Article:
How Can I Have a Useful Session When Running with a Slower Companion?
By Karen Hancock
Runners can be very selfish and it's very difficult to go out for a satisfying run with someone who is slower than you are: if you're not careful, you can become intolerant and resentful! My partner Daniel has a marathon pb more than 30 minutes faster than my current best, and usually runs about 1 minute per mile faster than I do. But we have just completed a 7-mile run together, and still both of us had a hard, enjoyable session. How did we do it?
What we did was a 7-mile fartlek session, including 6 or 7 faster stretches. Fartlek sessions are unstructured variable-pace sessions with an element of surprise! They are a very useful way of building speed, focus, and of course togetherness, with runners who run at different speeds. So this is to remind you of their existence and how to do them.
How to do it
If you decide to try fartlek with a running companion or 2, then it's a good idea to pick a route that all the runners are familiar with, so landmarks are meaningful. It's even better if you can do it on an off-road, hilly course, so some of the efforts can be uphill: this makes great cross-country training! And pick a route of around 7-10 miles to get a useful workout. If the runners are evenly-matched, it can become very competitive as each tries to outwit the others by suddenly announcing a new fast stretch, but that's no bad thing.
What we did
What worked well for us today was setting out on a very familiar 7-mile route, and agreeing that on the first stretch (lasting about 12 minutes) we would run together at a warm-up sort of pace. As we ran, we discussed where the first effort would start and finish. At the appointed land-mark, Danny headed off like a gazelle, and I raised my pace (and heart-rate) by chasing after him and running at about my 5k race pace to the second land-mark, some 2 minutes later. Danny was waiting for me, and as he did so, he had stopped his watch, not re-starting it again until I caught up with him and resumed the recovery jog down the hill.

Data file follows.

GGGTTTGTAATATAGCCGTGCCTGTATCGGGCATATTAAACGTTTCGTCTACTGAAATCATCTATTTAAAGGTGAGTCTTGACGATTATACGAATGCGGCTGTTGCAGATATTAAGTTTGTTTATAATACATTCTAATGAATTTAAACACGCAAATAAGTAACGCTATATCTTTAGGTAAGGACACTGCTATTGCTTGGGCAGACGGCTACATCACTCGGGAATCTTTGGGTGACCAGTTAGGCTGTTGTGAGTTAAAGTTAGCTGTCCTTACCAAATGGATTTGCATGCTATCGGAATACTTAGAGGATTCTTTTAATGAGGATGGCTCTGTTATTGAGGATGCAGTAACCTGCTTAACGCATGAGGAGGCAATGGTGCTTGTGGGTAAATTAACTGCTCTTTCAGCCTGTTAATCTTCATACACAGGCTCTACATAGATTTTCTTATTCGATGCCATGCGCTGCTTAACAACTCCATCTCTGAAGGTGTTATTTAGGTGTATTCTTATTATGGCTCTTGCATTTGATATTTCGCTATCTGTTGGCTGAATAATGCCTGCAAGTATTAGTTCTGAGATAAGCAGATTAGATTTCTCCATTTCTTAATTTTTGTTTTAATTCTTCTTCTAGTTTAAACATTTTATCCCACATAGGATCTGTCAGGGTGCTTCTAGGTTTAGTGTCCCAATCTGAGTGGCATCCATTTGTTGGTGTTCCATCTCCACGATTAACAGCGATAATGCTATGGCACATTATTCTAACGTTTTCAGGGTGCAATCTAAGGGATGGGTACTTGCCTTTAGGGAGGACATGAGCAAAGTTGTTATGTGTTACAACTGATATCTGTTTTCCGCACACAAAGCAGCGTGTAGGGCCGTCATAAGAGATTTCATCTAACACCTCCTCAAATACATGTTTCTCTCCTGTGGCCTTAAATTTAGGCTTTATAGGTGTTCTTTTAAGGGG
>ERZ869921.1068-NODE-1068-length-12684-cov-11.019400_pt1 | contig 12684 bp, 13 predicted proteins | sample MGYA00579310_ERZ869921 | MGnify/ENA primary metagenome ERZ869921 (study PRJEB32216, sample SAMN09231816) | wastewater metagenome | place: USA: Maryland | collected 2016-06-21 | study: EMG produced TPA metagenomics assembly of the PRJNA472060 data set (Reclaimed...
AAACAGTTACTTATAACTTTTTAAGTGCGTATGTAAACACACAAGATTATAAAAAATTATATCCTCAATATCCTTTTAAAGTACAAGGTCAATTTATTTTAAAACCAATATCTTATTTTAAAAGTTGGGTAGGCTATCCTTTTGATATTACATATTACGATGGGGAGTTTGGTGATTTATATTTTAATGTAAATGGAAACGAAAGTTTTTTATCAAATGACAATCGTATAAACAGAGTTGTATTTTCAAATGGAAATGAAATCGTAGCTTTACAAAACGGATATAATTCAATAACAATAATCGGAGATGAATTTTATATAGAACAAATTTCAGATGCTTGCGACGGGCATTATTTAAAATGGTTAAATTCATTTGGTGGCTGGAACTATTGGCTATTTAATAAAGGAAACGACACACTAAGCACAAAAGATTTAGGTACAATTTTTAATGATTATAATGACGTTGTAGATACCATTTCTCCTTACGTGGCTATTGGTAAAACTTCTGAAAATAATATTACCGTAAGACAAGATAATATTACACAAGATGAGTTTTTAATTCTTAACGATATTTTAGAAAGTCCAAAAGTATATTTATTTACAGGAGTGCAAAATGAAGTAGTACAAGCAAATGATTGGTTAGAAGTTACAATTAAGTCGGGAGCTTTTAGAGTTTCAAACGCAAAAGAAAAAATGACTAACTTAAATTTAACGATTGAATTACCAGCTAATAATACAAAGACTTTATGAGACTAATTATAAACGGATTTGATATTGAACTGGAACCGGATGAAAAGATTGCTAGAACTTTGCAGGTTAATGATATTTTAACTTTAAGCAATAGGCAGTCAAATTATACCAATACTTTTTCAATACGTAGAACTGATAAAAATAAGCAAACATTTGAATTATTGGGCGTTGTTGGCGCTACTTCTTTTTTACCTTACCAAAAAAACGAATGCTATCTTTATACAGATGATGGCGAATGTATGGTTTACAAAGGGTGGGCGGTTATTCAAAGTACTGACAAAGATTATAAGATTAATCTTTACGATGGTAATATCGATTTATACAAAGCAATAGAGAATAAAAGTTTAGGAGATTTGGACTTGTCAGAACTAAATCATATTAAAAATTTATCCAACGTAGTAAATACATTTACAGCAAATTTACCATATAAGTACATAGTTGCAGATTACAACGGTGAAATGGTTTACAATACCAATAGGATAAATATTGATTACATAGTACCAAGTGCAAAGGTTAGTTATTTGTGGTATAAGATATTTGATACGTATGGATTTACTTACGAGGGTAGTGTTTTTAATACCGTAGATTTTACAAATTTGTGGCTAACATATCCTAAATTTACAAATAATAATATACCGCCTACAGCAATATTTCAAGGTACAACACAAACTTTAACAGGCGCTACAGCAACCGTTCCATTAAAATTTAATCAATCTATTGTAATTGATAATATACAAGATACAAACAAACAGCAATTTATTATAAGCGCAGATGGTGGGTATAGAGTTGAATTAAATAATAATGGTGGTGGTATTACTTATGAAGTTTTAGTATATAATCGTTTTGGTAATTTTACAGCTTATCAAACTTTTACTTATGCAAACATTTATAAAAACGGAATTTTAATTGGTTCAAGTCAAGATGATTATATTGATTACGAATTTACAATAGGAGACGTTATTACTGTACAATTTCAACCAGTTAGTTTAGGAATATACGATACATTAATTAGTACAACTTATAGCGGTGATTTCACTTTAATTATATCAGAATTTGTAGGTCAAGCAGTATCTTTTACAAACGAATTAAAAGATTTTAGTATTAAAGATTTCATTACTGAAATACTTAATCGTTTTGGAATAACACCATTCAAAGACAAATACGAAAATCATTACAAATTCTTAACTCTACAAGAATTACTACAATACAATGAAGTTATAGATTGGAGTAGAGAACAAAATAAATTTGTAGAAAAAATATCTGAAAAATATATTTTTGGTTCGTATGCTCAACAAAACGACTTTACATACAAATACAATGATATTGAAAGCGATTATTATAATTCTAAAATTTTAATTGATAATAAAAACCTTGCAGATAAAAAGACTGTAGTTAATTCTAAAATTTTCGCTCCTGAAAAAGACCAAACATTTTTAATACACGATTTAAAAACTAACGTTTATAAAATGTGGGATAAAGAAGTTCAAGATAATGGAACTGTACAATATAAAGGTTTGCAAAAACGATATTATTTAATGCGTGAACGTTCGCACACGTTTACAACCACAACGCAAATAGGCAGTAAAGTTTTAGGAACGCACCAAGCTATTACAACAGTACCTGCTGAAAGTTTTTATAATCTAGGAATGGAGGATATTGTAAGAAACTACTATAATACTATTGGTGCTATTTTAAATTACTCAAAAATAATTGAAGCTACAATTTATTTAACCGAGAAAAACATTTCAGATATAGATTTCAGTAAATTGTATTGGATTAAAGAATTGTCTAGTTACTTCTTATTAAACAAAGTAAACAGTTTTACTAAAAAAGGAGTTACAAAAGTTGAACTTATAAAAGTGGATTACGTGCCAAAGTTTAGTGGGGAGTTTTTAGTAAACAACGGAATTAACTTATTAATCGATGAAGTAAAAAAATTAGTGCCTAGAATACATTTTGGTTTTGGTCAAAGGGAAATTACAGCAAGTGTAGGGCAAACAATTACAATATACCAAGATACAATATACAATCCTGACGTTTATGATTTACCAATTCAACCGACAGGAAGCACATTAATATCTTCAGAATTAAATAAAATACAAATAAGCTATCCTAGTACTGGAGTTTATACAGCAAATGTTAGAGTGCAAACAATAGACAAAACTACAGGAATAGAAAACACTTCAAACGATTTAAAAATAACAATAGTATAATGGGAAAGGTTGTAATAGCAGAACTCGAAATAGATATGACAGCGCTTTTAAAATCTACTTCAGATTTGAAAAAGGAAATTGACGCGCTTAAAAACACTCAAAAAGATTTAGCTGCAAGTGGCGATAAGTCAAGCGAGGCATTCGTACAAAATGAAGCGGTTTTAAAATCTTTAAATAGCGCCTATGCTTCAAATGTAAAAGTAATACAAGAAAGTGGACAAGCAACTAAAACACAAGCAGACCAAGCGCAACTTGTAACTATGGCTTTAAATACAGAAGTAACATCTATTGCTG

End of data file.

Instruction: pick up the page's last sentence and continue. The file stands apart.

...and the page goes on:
"Next effort is a sprint from here to the park gates", Danny said, catching me by surprise, but I raised a sprint and caught up with him again at the gates. The run continued in this manner, with faster stretches of different lengths (ranging from about 15 seconds to 4 minutes) at different paces. After the final effort, finishing about 1 mile from home, I consulted my watch, and realised if I continued home at a steady rather than easy pace, I would beat my current pb for the route when run at a constant pace. So that's what we did. And because Danny had stopped his watch each time he waited for me, he clocked a not bad time for the route too.
The pros and cons
The result was that we both had a good workout; neither of us compromised our training; we had companionship and chat on the recovery stretches; and we were both able to push the pace on the hard efforts more easily than had we run alone.
The disadvantage of fartlek (invented by the Swedes) is that one cannot record exact efforts and distances as one can for a track session, so one has to trust that it is benefitting you. So you need to be a little spontaneous in your outlook on life to enjoy it. But believe me, it is a hard session – your heart rate will go up and down throughout the run in much the same way as an interval session, so if the group has a determined leader, you'll get much the same benefits. So, don't forget about fartlek in your training repertoire, especially when you want to run with a friend!
UK Athletics Level 2 Coach ("Endurance" and "Children in Athletics")